8 Natural Escapes in Washington, DC
Washington, DC is known as a city of monuments, but it’s also a city with a lot of natural beauty if you know where to look. I’ve listed a few places where you can enjoy nature without even leaving the city.
U.S. National Arboretum
The U.S. National Arboretum, a research facility administered by the USDA, is also the site of the former Capitol building from when it was built in 1828. It hosted multiple presidential inaugurations, including Abraham Lincoln’s. When you visit today, you’re likely to come across at least one photo or video shoot. The grounds also include gardens with vine-covered pagodas and the National Bonsai and Penjing Museum which shows a variety of bonsai trees inside the beautifully-designed Chinese and North American pavilions. The arboretum is open from 8-5 and the bonsai museum is open from 10-4. Admission is free.
Hillwood Estates includes gardens and a mansion from the 20th century that’s been turned into a museum. The gardens include a Japanese-style garden, rose garden, European-style garden, cutting garden, and more. The flowers were designed to bloom in the spring and fall so those are the best times to visit, but it’s a nice place to escape into nature any time of the year. Hillwood Estates borders Rock Creek Park, just north of the National Zoo in Cleveland Park. There is a suggested donation entry fee of $18 for adults and is open Tuesday-Sunday from 10-5.
U.S. Botanic Garden
The U.S. Botanic Garden is located just outside the U.S. Capitol building and is one of the oldest botanic gardens in North America, established by Congress in 1820. It features three garden spaces—the Conservatory, the National Garden, and Bartholdi Park. The Conservatory includes themed rooms like the Mediterranean room, tropics, rare and endangered, and Hawaii room, while the National Garden includes a rose garden, butterfly garden, and amphitheater. The botanic garden is a great way to learn about different plants or just relax and breathe in the fresh air.
Rock Creek Park
The 1,754-acre Rock Creek Park offers a number of options for outdoor activities. The national park in Northwest DC is the third to be designated by the federal government and is an oasis inside the nation’s capital. Aside from hiking and biking, the park also offers ranger-led tours, horseback riding, picnic facilities, a planetarium, nature center, and amphitheater.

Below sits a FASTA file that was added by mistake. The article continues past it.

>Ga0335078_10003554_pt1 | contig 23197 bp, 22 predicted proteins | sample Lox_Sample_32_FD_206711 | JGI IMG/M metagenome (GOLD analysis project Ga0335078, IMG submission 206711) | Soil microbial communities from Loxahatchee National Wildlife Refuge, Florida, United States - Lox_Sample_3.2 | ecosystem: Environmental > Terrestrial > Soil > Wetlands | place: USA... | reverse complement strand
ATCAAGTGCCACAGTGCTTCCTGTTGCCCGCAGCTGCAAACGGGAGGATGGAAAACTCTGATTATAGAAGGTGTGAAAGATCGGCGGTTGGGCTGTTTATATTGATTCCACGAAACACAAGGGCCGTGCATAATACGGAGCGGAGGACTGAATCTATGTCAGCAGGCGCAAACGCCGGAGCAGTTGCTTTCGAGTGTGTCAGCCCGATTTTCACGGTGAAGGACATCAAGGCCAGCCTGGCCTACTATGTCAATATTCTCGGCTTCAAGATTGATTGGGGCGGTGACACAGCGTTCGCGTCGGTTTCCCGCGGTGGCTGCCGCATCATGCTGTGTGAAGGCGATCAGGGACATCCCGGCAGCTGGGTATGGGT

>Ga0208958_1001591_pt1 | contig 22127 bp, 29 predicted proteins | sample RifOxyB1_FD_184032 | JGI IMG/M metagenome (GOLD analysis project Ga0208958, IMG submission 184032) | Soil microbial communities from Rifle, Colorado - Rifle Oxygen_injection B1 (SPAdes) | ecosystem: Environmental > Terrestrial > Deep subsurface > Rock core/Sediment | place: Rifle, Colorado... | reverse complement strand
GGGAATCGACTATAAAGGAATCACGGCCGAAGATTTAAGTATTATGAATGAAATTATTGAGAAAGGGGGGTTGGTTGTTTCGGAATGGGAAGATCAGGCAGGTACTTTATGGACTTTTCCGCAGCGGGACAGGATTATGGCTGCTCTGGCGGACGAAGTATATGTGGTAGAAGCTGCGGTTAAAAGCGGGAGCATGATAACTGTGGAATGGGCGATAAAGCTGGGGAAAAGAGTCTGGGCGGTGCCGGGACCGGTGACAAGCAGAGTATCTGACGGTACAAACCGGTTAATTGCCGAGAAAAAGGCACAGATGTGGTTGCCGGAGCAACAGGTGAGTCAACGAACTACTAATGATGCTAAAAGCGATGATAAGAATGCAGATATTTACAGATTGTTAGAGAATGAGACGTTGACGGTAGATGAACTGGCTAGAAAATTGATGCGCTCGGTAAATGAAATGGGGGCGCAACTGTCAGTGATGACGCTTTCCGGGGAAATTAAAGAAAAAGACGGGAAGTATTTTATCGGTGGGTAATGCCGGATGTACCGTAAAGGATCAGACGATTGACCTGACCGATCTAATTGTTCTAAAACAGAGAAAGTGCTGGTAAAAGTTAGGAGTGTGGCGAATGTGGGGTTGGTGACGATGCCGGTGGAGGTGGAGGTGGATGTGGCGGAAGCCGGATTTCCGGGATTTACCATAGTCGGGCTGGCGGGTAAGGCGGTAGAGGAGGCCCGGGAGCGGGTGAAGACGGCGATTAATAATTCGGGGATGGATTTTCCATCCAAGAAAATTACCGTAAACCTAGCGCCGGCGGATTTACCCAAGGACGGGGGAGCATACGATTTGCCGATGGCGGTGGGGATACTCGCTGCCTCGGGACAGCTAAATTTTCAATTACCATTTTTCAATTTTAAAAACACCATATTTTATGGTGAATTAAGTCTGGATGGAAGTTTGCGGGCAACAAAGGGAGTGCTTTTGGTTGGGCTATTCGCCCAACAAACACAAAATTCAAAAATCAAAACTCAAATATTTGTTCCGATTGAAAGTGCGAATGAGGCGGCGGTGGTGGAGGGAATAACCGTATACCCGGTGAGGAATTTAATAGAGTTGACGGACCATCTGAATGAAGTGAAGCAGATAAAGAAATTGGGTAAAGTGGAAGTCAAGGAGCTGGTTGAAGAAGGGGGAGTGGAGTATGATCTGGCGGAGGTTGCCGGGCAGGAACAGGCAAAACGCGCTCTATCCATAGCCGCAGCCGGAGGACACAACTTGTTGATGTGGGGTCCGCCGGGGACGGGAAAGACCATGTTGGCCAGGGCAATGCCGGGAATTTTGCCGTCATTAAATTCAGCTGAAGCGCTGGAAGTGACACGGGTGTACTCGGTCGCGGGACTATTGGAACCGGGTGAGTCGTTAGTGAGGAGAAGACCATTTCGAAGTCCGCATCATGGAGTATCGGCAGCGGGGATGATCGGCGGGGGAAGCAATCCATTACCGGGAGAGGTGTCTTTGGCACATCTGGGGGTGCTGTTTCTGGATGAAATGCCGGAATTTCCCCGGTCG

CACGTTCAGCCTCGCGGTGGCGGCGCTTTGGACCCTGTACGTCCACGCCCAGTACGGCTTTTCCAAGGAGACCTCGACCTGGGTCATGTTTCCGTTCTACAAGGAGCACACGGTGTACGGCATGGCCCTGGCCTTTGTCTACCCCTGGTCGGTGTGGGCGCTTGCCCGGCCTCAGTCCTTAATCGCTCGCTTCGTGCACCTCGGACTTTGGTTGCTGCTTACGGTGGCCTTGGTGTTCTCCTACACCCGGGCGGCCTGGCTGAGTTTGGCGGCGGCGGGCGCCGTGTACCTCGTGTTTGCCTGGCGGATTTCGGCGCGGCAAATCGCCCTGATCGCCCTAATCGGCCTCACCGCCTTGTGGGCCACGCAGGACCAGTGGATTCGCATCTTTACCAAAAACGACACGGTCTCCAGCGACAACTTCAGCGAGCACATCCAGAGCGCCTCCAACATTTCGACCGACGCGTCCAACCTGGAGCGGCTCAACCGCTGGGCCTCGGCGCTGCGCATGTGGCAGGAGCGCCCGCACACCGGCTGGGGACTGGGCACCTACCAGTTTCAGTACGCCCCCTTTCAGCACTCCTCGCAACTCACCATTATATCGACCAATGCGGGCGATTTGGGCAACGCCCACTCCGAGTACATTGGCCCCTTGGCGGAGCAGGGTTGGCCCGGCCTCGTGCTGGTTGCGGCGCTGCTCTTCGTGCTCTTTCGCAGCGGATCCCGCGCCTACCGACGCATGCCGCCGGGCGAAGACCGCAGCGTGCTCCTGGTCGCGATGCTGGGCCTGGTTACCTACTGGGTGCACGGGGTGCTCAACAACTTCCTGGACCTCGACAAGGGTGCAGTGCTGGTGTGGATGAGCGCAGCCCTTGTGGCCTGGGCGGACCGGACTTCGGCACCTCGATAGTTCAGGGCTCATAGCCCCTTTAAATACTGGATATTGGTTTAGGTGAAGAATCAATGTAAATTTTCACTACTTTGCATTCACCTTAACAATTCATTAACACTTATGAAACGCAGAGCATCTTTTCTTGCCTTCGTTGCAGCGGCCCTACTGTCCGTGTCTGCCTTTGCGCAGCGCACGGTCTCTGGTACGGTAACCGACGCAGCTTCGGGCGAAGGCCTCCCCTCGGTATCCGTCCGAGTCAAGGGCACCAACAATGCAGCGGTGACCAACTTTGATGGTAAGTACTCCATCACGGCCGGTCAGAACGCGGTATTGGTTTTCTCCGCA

Theodore Roosevelt Island
Located in the Potomac River between DC and Northern Virginia, Theodore Roosevelt Island was named in honor of the conservationist president. The national park was designed to mimic the real forest that once covered the island. They host ranger-led walking tours, kayaking tours, and have 18 miles of paved trails for walking and biking.
Kenilworth Park & Aquatic Gardens
Kenilworth Park & Aquatic Gardens is another part of the national parks system and part of Anacostia Park in Northeast DC. The park is known for its water lilies and lily ponds, plus the lotus flowers that open for a few hours in the early morning of late June and July before closing because of the midday heat. Open 362 days a year from 9-5, the park is free to the public.
Dumbarton Oaks in the Georgetown neighborhood of Northwest DC is a research library that supports research in Byzantine, Garden and Landscape, and Pre-Columbian studies and an art collection. It also features a historic garden open to visitors Tuesday through Sunday. Admission to the museum is free, but you can access the garden for a $10 entrance fee. The garden features a variety of plants that bloom throughout the year.
Great Falls Park is not technically in DC, but it spans Maryland and Virginia and is a common place to visit for people in the DC area. Part of the U.S. National Park Service, the Potomac River runs through the park and includes 15 miles of hiking and biking trails, horseback riding, kayaking, guided tours, and of course the falls. For a challenge, hike the Billy Goal Trail which includes some bouldering, or take a more relaxing hike on one of the easier trails.